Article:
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Terminal B

  • Type CD
  • Label Intuition
  • UPC 0608917130720
  • Catalog number INTCHR 71307
  • Release date 01 May 2012

About the album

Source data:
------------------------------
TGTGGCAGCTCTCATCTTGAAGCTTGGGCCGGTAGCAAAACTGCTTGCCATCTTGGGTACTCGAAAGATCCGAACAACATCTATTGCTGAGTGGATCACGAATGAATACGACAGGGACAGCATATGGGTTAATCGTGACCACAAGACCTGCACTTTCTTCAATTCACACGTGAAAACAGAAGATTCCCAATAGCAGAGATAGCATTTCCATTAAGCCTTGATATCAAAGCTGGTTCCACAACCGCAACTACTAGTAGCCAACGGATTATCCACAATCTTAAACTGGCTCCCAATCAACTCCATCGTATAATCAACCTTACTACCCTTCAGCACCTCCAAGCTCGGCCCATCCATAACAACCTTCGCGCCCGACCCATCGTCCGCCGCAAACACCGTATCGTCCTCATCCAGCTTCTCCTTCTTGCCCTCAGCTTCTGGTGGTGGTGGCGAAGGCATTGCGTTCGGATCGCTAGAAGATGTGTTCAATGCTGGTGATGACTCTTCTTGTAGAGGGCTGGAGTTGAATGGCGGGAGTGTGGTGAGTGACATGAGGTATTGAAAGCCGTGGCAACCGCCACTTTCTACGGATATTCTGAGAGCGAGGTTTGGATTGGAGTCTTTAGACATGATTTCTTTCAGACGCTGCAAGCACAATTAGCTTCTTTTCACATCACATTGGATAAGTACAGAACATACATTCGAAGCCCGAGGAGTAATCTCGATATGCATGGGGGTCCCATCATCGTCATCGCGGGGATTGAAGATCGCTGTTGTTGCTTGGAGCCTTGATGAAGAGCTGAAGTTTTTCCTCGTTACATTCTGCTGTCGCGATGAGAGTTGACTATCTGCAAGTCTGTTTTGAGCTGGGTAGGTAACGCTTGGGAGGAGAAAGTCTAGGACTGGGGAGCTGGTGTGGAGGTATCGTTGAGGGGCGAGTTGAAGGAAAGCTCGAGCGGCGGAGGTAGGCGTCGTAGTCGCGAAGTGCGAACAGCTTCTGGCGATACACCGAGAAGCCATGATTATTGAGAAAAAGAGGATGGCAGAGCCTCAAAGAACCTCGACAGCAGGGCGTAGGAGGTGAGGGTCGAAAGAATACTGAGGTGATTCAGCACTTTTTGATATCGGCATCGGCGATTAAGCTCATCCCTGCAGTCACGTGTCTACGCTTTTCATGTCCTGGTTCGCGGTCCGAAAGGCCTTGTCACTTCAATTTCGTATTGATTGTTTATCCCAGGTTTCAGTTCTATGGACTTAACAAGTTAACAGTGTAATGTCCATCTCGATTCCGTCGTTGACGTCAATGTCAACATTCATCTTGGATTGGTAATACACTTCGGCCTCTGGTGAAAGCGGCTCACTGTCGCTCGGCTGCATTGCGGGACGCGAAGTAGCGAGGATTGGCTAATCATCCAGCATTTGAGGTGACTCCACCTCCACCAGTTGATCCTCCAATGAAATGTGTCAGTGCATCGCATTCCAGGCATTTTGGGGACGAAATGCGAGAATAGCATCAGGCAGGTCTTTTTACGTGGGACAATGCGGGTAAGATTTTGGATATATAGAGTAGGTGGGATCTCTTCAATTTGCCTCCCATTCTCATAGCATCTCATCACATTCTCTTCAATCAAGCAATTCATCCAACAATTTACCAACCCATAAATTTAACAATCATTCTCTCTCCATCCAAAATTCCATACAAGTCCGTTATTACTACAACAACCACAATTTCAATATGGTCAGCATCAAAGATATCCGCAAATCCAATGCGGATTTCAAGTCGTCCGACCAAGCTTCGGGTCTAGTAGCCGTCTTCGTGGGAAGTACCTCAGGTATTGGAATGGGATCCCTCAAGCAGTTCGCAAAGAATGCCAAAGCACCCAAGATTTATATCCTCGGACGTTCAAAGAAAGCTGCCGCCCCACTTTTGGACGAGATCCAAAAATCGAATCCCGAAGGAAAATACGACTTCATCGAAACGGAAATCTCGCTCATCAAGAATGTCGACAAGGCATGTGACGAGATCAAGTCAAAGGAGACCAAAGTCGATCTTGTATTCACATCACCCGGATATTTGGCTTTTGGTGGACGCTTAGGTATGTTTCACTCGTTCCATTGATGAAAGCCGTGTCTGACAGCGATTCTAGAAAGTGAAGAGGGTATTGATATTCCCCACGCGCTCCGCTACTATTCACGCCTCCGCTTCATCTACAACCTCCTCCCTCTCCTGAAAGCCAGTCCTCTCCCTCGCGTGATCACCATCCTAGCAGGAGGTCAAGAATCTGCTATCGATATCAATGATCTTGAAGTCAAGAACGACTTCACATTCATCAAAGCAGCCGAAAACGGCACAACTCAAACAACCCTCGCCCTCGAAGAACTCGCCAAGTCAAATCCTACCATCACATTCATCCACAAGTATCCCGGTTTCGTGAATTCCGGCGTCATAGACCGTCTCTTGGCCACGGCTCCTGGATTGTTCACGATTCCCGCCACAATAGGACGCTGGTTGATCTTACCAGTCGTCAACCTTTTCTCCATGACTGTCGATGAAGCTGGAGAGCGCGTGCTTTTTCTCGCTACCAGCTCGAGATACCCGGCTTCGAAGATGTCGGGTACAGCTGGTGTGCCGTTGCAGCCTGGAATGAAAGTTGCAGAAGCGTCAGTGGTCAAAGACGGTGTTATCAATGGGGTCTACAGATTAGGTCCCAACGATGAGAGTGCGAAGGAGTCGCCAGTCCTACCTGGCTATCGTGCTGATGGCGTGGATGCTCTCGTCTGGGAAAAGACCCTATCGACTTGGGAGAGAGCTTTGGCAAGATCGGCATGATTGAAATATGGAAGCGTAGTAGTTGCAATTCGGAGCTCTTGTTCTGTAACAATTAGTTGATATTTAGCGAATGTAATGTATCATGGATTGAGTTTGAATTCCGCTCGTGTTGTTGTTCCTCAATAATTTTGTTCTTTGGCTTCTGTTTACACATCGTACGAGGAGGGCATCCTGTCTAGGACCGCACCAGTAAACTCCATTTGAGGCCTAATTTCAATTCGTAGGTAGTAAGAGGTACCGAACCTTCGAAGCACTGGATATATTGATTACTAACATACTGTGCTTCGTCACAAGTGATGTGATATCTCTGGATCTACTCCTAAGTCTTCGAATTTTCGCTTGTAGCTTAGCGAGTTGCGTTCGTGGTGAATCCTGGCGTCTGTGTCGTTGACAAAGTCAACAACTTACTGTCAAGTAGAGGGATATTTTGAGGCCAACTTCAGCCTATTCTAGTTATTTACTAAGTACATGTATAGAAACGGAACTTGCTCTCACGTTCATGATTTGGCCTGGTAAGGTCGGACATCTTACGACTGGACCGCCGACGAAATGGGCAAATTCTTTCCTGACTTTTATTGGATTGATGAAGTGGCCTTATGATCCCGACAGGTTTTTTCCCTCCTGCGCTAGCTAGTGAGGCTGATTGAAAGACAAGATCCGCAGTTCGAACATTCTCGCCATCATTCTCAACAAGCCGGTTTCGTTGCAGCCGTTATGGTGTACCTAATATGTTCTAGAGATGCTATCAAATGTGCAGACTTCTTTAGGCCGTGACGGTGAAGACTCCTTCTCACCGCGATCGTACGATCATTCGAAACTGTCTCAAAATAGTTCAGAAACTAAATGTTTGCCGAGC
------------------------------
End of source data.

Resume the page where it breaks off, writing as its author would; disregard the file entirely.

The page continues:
Terminal B is a musical trip into the inner being, the heart and soul of a woman. The woman is sitting in the waiting hall of Terminal B at EuroAirport Basel-Mulhouse-Freiburg on a Sunday morning. She is drinking coffee and reading the paper. She has a standby ticket in her bag. Will she get on the plane or go back home, a home, which she actually wanted to leave? The thoughts and feelings of this woman are made audible by the international band members of the project Goldamour. In addition to the Anglo-Catalan Steve Argüelles, who lives in France, and the Dutch pianist Jasper van't Hof, the group is composed of the singer Elodie Lauton from Montpellier and Felix Graf (piano, programming) and bassist Peter Borföi, both from Basel, Switzerland. Goldamour is not just a patchwork family project with respect to its members. Very different music styles are also interwoven to capture the inner turmoil and mood swings of this fictive person adequately. For example, we hear elements of chanson, jazz, pop, samba and trip hop, at times acoustic, at times defamiliarized electronically. But how beautiful it is that the music can stand alone here – the story is only imaginary, i.e., as a movie in your mind. It need not subordinate itself reservedly to a powerful feast of visual impressions, but instead is present homogenously and extremely compact, contrary to many film soundtracks. Among other things, you can recognize this by the fact that the pieces often follow one another without breaks; instead, they have one continual, suite-like flow. This flow is only interrupted by the half-time break "On the Tip of My Tongue", which Terminal B divides into two parts like a tribute to the old long-playing record times.  Elodie Lauton not only wrote all lyrics, but also creates a context with the sound of her striking, charming voice for this well brought-up bastard. Even if Terminal B makes any classification of their music impossible, "chanson-pop of the demanding sort" sways above it with shining letters. The nice-sounding, (never too) catchy melodies are that which remain most in your mind after listening to the complete album.  

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